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Greens alarmed over miscarriages of justice

18 October 2001

Greens alarmed over miscarriages of justice

Green Justice Spokesperson Nandor Tanczos today said the wrong conviction, and subsequent imprisonment, of three teenage girls showed up significant problems with the conduct and practices of the New Zealand police.

"While I am pleased these girls have been freed, an apology has been given and compensation looks like being paid, this event takes already low public confidence in police procedures to a new level," he said.

Nandor said he was very concerned by comments from the girls' lawyer, Gary Gotlieb, that the police had tunnel vision and often identified the supposed offender before looking for evidence to prove it.

"This is not an isolated case. Past cases of serious miscarriage of justice, such as Arthur Allen Thomas, has shown this to be a real problem. It also raises concern over other cases where the verdict is disputed, such as the David Bain case," said Nandor.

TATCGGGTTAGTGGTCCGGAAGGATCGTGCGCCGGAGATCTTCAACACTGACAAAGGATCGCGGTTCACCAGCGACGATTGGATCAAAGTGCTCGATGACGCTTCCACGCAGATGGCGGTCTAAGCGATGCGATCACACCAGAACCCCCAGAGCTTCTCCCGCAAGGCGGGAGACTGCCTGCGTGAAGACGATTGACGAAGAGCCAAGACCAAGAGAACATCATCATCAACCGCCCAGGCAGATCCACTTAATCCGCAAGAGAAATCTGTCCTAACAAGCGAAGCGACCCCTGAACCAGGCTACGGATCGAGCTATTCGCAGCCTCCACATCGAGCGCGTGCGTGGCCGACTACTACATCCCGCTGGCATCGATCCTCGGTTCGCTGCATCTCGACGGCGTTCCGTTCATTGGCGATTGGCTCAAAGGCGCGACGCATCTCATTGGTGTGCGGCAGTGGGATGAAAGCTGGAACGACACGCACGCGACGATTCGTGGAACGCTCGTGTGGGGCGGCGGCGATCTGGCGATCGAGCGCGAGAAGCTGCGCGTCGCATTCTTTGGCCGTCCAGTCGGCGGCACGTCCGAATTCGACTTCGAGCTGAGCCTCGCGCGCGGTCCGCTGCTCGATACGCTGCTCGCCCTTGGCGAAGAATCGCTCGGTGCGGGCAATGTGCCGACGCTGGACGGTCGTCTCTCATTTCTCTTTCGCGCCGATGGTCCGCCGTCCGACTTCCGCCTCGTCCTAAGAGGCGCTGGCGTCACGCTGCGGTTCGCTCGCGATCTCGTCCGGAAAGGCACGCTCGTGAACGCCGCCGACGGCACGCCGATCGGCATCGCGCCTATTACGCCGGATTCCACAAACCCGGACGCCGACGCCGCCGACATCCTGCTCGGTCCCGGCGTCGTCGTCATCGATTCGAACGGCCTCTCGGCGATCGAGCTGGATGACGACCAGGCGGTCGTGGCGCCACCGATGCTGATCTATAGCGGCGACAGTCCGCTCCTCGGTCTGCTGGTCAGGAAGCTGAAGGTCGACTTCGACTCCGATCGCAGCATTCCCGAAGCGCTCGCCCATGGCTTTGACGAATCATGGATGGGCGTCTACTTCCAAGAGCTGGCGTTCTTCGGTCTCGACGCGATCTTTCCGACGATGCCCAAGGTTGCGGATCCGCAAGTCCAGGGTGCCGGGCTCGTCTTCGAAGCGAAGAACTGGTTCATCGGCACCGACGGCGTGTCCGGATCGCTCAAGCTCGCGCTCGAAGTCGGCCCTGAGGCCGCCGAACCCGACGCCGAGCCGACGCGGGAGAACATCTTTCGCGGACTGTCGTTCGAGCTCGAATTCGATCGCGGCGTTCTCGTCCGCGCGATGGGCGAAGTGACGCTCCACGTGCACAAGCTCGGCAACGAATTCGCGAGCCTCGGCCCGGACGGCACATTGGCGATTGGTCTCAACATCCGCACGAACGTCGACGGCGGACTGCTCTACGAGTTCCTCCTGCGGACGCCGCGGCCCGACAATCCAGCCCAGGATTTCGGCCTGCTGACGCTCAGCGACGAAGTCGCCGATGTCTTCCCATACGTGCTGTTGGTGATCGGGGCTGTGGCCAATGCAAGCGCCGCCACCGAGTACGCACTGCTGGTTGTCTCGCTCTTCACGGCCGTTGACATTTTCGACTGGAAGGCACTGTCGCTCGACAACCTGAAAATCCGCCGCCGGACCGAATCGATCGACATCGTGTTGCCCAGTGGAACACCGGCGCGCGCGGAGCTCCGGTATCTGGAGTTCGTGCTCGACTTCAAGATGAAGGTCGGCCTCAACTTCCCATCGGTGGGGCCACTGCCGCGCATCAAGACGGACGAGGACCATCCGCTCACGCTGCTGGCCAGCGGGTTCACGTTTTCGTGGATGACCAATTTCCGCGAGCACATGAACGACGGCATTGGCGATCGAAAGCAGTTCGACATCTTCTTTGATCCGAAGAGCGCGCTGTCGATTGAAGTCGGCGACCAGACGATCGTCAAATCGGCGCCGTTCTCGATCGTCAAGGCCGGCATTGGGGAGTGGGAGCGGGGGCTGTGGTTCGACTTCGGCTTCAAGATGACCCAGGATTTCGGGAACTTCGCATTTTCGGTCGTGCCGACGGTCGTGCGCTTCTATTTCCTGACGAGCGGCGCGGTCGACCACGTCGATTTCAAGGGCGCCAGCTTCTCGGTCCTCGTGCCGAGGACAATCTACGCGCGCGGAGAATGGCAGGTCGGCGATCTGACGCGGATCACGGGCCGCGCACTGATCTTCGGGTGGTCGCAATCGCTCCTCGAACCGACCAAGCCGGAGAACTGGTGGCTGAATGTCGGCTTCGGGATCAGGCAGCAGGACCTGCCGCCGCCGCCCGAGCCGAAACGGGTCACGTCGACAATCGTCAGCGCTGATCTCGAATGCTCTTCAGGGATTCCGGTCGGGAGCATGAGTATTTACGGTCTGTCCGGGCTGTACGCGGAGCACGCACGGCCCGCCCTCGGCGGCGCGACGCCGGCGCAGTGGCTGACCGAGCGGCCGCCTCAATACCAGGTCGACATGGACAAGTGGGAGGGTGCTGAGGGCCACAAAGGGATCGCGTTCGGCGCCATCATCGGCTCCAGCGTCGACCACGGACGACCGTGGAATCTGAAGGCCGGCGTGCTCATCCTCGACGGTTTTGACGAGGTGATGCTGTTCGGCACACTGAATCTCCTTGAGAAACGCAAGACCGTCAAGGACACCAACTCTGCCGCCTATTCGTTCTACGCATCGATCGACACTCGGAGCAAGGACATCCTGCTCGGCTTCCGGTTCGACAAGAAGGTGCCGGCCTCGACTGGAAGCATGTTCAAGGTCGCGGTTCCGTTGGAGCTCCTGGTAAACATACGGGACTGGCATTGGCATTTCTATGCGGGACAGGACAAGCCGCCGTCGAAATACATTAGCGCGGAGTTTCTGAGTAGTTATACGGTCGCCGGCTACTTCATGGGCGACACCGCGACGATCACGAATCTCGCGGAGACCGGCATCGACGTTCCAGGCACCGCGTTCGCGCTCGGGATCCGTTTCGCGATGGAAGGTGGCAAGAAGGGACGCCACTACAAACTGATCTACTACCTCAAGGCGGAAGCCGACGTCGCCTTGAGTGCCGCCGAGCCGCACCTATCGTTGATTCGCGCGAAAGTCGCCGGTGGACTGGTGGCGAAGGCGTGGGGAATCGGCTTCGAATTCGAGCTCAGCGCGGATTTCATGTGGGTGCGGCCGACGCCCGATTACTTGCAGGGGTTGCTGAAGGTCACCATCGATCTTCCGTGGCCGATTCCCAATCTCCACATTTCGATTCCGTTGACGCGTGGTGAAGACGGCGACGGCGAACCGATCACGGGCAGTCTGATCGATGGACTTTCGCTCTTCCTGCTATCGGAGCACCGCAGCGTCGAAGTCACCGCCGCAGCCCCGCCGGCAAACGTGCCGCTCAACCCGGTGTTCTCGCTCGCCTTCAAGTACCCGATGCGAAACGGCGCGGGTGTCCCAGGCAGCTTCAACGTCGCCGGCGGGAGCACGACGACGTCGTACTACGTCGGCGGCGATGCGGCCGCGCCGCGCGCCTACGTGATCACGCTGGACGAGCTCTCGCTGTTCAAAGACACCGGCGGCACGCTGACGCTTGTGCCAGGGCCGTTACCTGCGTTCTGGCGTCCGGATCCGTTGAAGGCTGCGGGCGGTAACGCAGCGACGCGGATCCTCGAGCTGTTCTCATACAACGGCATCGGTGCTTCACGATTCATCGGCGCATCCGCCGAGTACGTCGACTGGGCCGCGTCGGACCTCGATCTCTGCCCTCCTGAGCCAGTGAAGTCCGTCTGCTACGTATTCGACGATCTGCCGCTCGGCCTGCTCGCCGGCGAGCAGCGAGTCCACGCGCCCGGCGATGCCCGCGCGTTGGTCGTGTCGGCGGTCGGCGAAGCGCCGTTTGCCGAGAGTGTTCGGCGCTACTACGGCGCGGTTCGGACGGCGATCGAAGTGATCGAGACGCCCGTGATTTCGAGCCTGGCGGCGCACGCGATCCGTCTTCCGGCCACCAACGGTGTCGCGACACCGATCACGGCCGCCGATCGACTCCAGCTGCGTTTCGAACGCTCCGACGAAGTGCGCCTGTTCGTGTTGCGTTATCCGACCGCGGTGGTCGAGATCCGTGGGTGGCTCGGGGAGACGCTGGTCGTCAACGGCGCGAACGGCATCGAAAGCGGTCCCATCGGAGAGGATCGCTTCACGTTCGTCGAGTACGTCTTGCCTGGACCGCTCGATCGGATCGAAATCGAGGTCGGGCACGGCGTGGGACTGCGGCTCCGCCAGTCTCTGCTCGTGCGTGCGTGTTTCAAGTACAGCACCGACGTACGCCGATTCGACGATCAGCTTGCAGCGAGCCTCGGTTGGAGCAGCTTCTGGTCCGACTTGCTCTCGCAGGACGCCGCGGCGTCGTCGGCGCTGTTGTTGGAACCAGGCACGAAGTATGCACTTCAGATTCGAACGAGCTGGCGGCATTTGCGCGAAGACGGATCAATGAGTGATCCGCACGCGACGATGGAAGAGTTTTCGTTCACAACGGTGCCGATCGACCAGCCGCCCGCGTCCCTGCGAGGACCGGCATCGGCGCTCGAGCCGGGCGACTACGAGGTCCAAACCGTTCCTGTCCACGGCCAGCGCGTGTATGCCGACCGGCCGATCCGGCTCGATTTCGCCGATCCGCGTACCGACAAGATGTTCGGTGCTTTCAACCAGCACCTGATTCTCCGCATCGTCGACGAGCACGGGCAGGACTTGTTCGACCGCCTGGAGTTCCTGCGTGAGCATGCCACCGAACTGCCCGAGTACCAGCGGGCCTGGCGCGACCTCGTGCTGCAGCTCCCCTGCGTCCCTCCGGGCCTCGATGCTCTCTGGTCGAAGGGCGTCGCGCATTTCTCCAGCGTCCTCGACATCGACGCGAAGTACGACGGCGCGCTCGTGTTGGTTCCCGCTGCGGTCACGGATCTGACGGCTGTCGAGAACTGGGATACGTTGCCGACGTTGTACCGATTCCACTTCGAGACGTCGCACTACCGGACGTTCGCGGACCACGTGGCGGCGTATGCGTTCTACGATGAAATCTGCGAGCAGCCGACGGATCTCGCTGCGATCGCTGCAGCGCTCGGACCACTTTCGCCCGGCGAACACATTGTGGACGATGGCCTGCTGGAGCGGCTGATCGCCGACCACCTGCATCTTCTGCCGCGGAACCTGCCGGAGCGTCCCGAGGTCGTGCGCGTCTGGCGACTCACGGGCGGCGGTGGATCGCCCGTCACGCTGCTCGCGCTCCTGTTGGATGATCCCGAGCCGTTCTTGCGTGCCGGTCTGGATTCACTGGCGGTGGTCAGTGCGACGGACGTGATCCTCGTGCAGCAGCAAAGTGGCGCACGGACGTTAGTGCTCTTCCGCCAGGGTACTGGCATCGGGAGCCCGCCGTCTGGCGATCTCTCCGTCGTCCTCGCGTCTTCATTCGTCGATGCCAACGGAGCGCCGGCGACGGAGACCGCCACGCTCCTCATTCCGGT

"The case of these three girls highlights wider concerns over police profiling of supposed offenders, and their use of stop and search powers to look for evidence of offending.

"This practice was confirmed by Police Association president Greg O'Connor when he told the Health Select Committee that police target people because of how they look, and view their emergency search powers as an arbitrary power to stop and search."

Nandor is attempting to initiate an inquiry into police abuse of their search and seizure powers.

Nandor said the shabby police work that led to the conviction of the three girls was a real concern.

Justice Gault of the Court of Appeal said that the wrongful conviction 'raises questions of conduct by the police which is a serious matter and must be properly investigated', while former police superintendent Bryan Rowe, whose investigation led to the appeal, said that police oversights and blunders bordered on 'criminal offences'.

Nandor said this case is a question of more than apologies and compensation. While a Police Complaints Authority investigation would be helpful, because the PCA only looks at individual cases, a wide-ranging and independent investigation should be conducted into seriously inadequate police investigation practice.

Nandor is asking oral question number five on this issue in Parliament this afternoon

ENDS


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